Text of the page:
Is gold finished as an inflation hedge?

Har vi sett slutet för guldet som en inflationshedge? Kommer kryptovalutor som Bitcoin att ersätta denna ädelmetall som en inflationssäkring? Placerare måste diversifiera sina inkomstflöden och investeringsportföljer om de vill skapa en varaktigt portfölj som tål marknads- och valutaskakningar. Under ekonomiska nedgångar har den historiska diversifieraren alltid varit guld och ädelmetaller.

Have we seen the end of gold as an inflation hedge? Will cryptocurrencies like Bitcoin replace this precious metal as an inflation hedge? Investors need to diversify their income streams and investment portfolios if they want to create a sustainable portfolio that can withstand market and currency shocks. During economic downturns, the historical diversifier has always been gold and precious metals.

Time and again, research has shown that gold holds its value exceptionally well during recessions. This is particularly true of the 2007-2009 financial crisis, when the cumulative performance of gold was 19% while the US stock market fell by 35%.

If your business is hit hard during a recession or market crash, gold can save you. But lately, the meteoric rise of the cryptocurrency Bitcoin has sparked interest in it as tomorrow’s inflation hedge and the possible successor to gold.

Our readers are now asking more than ever about the future of gold and whether Bitcoin could eventually replace it. That’s why I’ve decided to finally share my thoughts on why I think Bitcoin is here to stay but won’t be able to replace gold as the world’s reserve asset – at least not anytime soon.

Gold and Bitcoin: competitors or complements?

Bitcoin and other cryptocurrencies have recently caught the attention of institutional investors looking for the next generation of disaster hedge. Institutions and retail investors are now flocking to the digital asset class in unprecedented numbers – between Q3 and Q4 2020, the average institutional investment in the world’s largest crypto fund rose from $2.9 million to $6.8 million. In December alone, the price of bitcoin (BTC) rose by 47%.

Although JPMorgan Chase recently opined that “Bitcoin’s competition with gold has already begun”, there is little evidence to suggest that the success of one asset (BTC) means the liquidation of another (gold).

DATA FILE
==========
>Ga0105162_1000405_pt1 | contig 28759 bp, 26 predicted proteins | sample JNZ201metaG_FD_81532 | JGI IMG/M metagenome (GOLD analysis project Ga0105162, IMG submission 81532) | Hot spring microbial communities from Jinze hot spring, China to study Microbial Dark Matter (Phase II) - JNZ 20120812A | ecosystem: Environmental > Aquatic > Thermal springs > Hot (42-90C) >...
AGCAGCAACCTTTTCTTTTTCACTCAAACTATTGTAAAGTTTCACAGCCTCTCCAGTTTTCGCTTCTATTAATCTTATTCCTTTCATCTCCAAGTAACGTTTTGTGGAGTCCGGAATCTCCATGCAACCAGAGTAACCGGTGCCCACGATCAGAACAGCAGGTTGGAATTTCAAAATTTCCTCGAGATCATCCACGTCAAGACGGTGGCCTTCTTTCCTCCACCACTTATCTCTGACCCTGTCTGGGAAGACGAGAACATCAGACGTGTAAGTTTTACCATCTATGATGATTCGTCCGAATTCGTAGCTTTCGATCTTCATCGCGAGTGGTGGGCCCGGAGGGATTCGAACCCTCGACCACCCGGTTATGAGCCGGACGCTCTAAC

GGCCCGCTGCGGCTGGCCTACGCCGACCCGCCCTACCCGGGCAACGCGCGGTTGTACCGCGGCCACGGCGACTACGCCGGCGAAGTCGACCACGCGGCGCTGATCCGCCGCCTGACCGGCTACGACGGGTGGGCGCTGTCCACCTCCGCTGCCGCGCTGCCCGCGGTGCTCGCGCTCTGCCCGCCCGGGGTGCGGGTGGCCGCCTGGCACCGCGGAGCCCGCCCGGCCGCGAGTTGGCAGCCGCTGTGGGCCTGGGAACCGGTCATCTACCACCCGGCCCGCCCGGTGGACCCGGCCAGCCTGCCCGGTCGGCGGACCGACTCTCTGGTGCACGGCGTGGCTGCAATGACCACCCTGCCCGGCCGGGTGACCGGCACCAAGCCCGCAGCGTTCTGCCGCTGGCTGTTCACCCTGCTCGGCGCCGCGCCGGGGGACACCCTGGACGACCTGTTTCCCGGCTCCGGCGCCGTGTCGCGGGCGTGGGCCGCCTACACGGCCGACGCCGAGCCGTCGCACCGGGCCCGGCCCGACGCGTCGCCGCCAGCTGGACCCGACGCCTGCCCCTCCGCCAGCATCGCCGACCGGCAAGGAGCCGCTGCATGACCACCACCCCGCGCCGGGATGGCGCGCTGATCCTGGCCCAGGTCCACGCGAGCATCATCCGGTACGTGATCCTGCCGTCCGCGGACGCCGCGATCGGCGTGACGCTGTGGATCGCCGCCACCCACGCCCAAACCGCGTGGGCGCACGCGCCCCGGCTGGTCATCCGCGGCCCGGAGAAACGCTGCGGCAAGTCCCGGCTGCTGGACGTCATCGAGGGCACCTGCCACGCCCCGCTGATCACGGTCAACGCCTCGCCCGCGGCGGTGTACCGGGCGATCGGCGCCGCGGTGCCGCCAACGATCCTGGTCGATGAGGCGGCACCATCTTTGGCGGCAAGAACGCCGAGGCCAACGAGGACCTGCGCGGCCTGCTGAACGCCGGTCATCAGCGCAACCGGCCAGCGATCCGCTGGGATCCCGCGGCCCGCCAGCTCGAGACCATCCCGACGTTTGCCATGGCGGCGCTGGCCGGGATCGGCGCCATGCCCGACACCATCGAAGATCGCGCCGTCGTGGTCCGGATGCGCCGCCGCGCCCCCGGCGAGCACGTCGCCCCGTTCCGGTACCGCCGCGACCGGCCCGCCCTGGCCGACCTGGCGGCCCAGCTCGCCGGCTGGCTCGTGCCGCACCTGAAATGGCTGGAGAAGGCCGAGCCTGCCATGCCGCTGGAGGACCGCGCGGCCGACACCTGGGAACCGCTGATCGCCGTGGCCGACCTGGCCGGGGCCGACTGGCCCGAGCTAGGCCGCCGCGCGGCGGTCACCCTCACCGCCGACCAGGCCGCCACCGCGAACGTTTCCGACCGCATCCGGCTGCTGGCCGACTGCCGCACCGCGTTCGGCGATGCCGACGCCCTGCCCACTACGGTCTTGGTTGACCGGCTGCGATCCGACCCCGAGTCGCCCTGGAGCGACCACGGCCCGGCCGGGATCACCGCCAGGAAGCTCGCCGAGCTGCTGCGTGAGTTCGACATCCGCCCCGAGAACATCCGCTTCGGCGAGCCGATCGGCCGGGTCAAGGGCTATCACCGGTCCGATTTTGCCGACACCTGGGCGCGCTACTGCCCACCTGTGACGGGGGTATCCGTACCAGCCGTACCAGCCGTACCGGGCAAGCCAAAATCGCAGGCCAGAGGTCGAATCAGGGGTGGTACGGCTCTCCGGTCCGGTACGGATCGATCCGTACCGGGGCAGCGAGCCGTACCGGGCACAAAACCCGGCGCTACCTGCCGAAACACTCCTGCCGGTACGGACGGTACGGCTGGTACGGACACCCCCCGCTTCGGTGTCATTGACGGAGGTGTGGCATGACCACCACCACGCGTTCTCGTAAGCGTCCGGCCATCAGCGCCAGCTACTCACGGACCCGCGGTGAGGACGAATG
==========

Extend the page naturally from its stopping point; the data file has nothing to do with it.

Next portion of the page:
Demographic trends confirm that the tide is turning, with many younger investors preferring digital assets to physical metals. For example, only 7.5 percent of millennials aged 25-34 own gold and silver, while among wealthy millennials, 25 percent own cryptocurrency (and 31 percent are interested in acquiring it).

While it’s true that some retail investors are warming up to cryptocurrencies, institutional investors are not turning their backs on gold. For example, in the second half of 2020, Warren Buffett’s investment firm took a $565 million position in Barrick Gold. In the previous quarter Ray Dalio’s Bridgewater & Associates bought a $400 million stake.

The case for a double hedge

It is not entirely true that gold and cryptocurrencies serve the same purpose. While they are both store of value that can provide a safety net against inflation risk, their use cases are different. On the one hand, gold metals can be used in the manufacture of jewelry and electronics. On the other hand, bitcoin can facilitate instant cross-border payments and transfers without restriction from central authorities.

Therefore, when we zoom out and view the two assets from a microeconomic lens, it is clear that the two assets are functionally separate. However, given that neither is closely linked to the value of the US dollar, it is likely that both will continue to serve as important hedging tools as company-owned assets.

On the retail side, it is clear that young people favor crypto over gold. Nevertheless, there are many advantages that gold at this point poses over cryptocurrencies as a preserver of value and medium of exchange. These benefits make it hard to believe that gold will ever lose its luster for individual pension investors, including:

– Long-term price stability.

– Secure storage in vaults.

– Custodian monitoring of individual pension accounts in gold or silver.

– Real industrial tool.

– Proven longevity over millennia.

Meanwhile, bitcoin and altcoins are just now coming of age after a tumultuous 12-year maturation period. Bitcoin is more than “millennial gold.” Rather, it is a resilient, peer-to-peer payment network and store of value that deserves recognition alongside, rather than in opposition to, gold and silver.

Gold Versus Crypto: Consider Betting on Both

In short, I am positive on both gold and bitcoin in the coming year and so far there are no signals in the market indicating that either asset is going away anytime soon. Both the yellow metal and BTC have similar speculative functions but have very different individual characteristics and use cases, making them complementary investments rather than competitors.

Although more institutional money is likely to flow into BTC in the coming year, this does not pose an existential threat to gold. Not in the near future, at least. It is more likely that we will see gold and BTC become tandem hedges with prices becoming closely correlated. In other words, it seems we are staring down a future with two major inflation hedges rather than one.

If you’re an investor, perhaps the worst thing you can do is just sit on cash. To protect your business in the event of large-scale inflation, consider diversifying with assets that are not correlated with the US dollar, such as bitcoin and gold.

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